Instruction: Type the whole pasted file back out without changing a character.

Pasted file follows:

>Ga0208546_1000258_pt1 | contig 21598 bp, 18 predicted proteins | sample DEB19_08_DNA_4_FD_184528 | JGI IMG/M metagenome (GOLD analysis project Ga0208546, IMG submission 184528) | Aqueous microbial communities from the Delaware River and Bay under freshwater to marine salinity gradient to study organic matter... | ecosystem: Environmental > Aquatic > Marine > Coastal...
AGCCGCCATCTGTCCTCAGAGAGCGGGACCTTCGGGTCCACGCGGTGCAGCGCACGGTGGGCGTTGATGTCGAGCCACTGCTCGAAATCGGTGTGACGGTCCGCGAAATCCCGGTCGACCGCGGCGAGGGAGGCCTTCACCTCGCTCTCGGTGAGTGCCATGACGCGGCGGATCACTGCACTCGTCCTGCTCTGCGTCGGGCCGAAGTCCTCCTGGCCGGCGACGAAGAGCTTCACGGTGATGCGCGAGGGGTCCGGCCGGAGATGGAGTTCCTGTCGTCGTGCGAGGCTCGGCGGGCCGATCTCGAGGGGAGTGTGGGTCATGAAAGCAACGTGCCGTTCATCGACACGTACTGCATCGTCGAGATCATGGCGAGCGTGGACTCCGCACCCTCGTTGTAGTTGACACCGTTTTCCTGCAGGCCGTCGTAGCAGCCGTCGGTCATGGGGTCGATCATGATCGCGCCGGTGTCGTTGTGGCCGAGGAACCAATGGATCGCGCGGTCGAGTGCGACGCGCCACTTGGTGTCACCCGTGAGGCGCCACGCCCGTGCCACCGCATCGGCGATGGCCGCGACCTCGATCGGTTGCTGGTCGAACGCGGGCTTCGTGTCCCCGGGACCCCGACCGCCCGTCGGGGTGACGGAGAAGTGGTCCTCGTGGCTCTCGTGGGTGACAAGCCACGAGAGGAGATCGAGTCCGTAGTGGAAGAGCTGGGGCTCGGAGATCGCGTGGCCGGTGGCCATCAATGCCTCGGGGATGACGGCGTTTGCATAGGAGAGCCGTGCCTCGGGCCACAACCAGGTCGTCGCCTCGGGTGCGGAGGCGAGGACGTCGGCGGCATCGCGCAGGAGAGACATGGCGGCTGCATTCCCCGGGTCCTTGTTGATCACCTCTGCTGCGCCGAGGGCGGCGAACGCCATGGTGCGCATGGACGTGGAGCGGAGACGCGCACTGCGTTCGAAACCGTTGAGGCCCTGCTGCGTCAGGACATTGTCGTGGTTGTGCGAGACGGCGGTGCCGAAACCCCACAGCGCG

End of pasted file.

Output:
>Ga0208546_1000258_pt1 | contig 21598 bp, 18 predicted proteins | sample DEB19_08_DNA_4_FD_184528 | JGI IMG/M metagenome (GOLD analysis project Ga0208546, IMG submission 184528) | Aqueous microbial communities from the Delaware River and Bay under freshwater to marine salinity gradient to study organic matter... | ecosystem: Environmental > Aquatic > Marine > Coastal...
AGCCGCCATCTGTCCTCAGAGAGCGGGACCTTCGGGTCCACGCGGTGCAGCGCACGGTGGGCGTTGATGTCGAGCCACTGCTCGAAATCGGTGTGACGGTCCGCGAAATCCCGGTCGACCGCGGCGAGGGAGGCCTTCACCTCGCTCTCGGTGAGTGCCATGACGCGGCGGATCACTGCACTCGTCCTGCTCTGCGTCGGGCCGAAGTCCTCCTGGCCGGCGACGAAGAGCTTCACGGTGATGCGCGAGGGGTCCGGCCGGAGATGGAGTTCCTGTCGTCGTGCGAGGCTCGGCGGGCCGATCTCGAGGGGAGTGTGGGTCATGAAAGCAACGTGCCGTTCATCGACACGTACTGCATCGTCGAGATCATGGCGAGCGTGGACTCCGCACCCTCGTTGTAGTTGACACCGTTTTCCTGCAGGCCGTCGTAGCAGCCGTCGGTCATGGGGTCGATCATGATCGCGCCGGTGTCGTTGTGGCCGAGGAACCAATGGATCGCGCGGTCGAGTGCGACGCGCCACTTGGTGTCACCCGTGAGGCGCCACGCCCGTGCCACCGCATCGGCGATGGCCGCGACCTCGATCGGTTGCTGGTCGAACGCGGGCTTCGTGTCCCCGGGACCCCGACCGCCCGTCGGGGTGACGGAGAAGTGGTCCTCGTGGCTCTCGTGGGTGACAAGCCACGAGAGGAGATCGAGTCCGTAGTGGAAGAGCTGGGGCTCGGAGATCGCGTGGCCGGTGGCCATCAATGCCTCGGGGATGACGGCGTTTGCATAGGAGAGCCGTGCCTCGGGCCACAACCAGGTCGTCGCCTCGGGTGCGGAGGCGAGGACGTCGGCGGCATCGCGCAGGAGAGACATGGCGGCTGCATTCCCCGGGTCCTTGTTGATCACCTCTGCTGCGCCGAGGGCGGCGAACGCCATGGTGCGCATGGACGTGGAGCGGAGACGCGCACTGCGTTCGAAACCGTTGAGGCCCTGCTGCGTCAGGACATTGTCGTGGTTGTGCGAGACGGCGGTGCCGAAACCCCACAGCGCG